Birdwood / Front road viaduct

lincoln County, nebraska

 
 

Services Provided

  • Environmental Permitting

  • Construction Management

  • Materials Testing


 

North Platte is home to Union Pacific’s Bailey Yard, one of the busiest rail-yards in the United States. Approximately 120-140 fully loaded trains pass through the area each day and local business and community are intertwined heavily with the railroad. Over the years, as train traffic increased, the need for an unimpeded route of travel for passenger vehicles had become a major concern of the area. A joint effort between Union Pacific, Lincoln County, and the N.D.O.T. lead to the proposal to build a viaduct directly west of Bailey Yard, where all the spur rails converge and leave town. The location was chosen as it was advantageous to all parties involved, and only one bridge would need to be constructed to bypass the entirety of the rail system.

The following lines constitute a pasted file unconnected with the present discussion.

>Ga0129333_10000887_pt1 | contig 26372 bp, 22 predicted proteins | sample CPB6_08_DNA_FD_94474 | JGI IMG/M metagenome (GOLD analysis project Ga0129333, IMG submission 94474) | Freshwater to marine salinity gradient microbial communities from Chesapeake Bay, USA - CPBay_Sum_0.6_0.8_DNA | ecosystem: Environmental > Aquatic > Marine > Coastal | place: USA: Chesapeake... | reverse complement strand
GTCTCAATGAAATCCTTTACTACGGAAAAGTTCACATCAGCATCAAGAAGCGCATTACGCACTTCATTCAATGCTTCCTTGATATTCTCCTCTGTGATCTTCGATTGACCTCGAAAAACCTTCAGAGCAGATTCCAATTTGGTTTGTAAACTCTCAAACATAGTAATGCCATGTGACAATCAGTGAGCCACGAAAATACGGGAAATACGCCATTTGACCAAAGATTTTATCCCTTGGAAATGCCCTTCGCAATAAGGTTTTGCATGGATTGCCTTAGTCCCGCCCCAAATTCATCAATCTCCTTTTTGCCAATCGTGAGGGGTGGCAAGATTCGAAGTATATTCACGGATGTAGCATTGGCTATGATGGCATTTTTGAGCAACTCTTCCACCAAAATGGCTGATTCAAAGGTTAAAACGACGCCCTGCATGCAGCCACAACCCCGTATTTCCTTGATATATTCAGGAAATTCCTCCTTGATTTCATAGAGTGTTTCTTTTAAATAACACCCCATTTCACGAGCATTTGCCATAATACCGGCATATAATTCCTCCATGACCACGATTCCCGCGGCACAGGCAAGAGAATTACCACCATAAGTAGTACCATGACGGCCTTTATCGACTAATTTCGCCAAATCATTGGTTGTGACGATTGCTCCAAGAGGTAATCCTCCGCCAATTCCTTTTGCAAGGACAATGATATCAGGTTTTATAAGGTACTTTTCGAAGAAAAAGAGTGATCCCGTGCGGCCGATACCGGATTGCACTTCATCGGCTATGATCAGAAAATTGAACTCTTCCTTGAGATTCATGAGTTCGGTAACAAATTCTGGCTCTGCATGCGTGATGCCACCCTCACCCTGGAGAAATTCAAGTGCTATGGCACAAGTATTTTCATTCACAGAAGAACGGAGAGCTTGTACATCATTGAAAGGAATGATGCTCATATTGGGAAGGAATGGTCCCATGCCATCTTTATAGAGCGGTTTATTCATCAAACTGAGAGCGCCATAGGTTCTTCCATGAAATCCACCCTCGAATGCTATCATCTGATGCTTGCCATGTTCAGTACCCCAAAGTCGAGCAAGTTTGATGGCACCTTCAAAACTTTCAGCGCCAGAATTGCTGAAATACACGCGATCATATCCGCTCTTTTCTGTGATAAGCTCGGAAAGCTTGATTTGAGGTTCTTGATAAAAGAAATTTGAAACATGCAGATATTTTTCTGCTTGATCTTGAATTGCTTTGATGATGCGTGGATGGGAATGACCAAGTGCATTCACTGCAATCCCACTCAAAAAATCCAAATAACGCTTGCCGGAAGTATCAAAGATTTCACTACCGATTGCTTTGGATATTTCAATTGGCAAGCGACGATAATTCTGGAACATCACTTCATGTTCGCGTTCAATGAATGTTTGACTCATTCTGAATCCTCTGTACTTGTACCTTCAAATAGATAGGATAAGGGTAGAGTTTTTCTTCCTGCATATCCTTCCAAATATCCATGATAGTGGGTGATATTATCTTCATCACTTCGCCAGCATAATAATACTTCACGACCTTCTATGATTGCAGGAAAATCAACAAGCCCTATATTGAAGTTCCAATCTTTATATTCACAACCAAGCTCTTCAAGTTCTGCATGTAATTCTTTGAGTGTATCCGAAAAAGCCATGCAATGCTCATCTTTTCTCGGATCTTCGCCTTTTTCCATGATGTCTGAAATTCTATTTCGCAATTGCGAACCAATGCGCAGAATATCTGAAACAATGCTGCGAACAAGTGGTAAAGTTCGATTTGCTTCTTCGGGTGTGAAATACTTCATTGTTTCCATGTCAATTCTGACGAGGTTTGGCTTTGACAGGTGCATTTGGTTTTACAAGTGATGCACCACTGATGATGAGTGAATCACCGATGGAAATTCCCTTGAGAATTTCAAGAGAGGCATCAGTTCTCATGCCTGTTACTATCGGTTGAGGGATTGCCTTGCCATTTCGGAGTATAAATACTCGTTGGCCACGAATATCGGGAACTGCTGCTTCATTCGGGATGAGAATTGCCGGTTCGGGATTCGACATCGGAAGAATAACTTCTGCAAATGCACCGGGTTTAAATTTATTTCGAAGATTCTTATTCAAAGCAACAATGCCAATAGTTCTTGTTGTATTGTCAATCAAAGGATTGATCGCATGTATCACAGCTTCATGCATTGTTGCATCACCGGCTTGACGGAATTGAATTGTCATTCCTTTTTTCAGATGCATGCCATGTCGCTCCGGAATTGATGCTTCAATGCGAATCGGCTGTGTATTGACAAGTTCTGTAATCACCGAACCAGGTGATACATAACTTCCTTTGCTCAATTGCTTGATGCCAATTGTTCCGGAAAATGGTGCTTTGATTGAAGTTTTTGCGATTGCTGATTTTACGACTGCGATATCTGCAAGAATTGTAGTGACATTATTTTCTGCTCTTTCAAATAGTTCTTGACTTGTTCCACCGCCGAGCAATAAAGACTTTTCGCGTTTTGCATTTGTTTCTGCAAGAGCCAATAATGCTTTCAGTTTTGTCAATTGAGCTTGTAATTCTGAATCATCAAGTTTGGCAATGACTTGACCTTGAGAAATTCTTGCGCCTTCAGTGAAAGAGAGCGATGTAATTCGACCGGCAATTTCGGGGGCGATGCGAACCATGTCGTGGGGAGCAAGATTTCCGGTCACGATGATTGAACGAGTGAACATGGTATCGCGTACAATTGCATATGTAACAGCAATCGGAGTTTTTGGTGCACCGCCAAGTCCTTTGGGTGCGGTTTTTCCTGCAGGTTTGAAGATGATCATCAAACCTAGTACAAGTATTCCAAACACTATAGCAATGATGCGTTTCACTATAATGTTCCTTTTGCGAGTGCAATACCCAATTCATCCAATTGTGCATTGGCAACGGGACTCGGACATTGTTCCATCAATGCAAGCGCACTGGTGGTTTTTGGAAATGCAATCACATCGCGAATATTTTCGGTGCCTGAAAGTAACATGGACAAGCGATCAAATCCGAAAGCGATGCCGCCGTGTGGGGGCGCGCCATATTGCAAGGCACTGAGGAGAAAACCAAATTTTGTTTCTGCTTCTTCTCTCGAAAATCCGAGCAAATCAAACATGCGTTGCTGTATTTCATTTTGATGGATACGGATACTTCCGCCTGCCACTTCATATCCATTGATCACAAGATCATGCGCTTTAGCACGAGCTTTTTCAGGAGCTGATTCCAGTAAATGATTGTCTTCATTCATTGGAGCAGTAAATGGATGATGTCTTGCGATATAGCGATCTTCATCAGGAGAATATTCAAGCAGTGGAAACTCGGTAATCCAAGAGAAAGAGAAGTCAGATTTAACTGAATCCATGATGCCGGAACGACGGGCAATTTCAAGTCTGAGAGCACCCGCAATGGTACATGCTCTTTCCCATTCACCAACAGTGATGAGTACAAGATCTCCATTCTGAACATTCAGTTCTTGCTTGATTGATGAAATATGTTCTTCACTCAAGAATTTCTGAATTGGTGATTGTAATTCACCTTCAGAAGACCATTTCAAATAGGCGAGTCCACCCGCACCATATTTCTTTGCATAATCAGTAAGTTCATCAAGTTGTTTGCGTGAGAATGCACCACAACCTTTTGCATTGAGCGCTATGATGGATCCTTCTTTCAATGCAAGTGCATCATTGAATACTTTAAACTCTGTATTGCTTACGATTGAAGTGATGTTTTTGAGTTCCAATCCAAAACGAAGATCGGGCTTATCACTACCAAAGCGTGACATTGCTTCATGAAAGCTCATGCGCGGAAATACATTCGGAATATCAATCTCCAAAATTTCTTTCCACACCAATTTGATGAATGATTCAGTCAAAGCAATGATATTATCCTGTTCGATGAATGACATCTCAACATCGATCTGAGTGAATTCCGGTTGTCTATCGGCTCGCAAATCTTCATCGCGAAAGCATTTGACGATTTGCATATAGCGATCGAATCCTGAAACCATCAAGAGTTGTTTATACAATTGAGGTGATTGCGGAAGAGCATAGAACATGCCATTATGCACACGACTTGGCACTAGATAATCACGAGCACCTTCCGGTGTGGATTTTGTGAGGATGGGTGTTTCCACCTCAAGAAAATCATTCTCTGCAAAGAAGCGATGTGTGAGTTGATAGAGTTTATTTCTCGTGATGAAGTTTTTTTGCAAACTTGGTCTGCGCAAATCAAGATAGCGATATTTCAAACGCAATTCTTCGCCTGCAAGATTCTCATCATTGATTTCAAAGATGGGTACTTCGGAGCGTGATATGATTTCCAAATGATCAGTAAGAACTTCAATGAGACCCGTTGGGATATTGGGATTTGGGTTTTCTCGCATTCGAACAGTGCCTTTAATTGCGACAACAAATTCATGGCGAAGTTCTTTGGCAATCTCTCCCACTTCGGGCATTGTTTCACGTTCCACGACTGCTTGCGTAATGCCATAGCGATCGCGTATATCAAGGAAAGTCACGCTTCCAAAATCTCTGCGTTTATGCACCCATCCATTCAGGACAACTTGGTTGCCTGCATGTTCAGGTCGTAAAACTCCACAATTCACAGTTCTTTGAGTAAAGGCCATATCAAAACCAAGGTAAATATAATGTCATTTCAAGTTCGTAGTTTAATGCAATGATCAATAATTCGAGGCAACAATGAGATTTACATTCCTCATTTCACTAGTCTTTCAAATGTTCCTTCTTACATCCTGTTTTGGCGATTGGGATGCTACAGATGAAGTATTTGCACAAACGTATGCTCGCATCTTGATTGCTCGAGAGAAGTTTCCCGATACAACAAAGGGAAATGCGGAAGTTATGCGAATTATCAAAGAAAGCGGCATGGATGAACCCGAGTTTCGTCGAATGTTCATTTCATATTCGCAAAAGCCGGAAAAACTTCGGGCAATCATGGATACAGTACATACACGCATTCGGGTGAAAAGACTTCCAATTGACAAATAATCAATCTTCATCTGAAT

The final structure was a 460-foot long concrete girder bridge that was built on top of two massive mechanically stabilized earth walls (MSE) to help keep the structure length to a minimum, while meeting Union Pacific minimum safety standards for horizontal clearance above the tracks. The final height of the structure also provides the opportunity for additional rail lines to be built underneath, while still within allowable safety standards.

Additionally, a new turning lane was added to U.S. Highway 30, a new concrete box culvert was designed and built, and approximately 1.25 miles of new pavement was also completed as part of this massive project.

Mainelli Wagner was contracted to provide construction and materials management oversight, along with Storm Water Pollution Prevention Plan (SWPPP) design and monitoring.

What made the building of this structure unique was complying with railroad safety standards, and minimum vertical clearances, all while the rail was still seeing heavy activity throughout the the process. Working hand in hand with Union Pacific, construction was kept moving at an optimal pace, while never compromising the safety of the railroad or any construction crew onsite.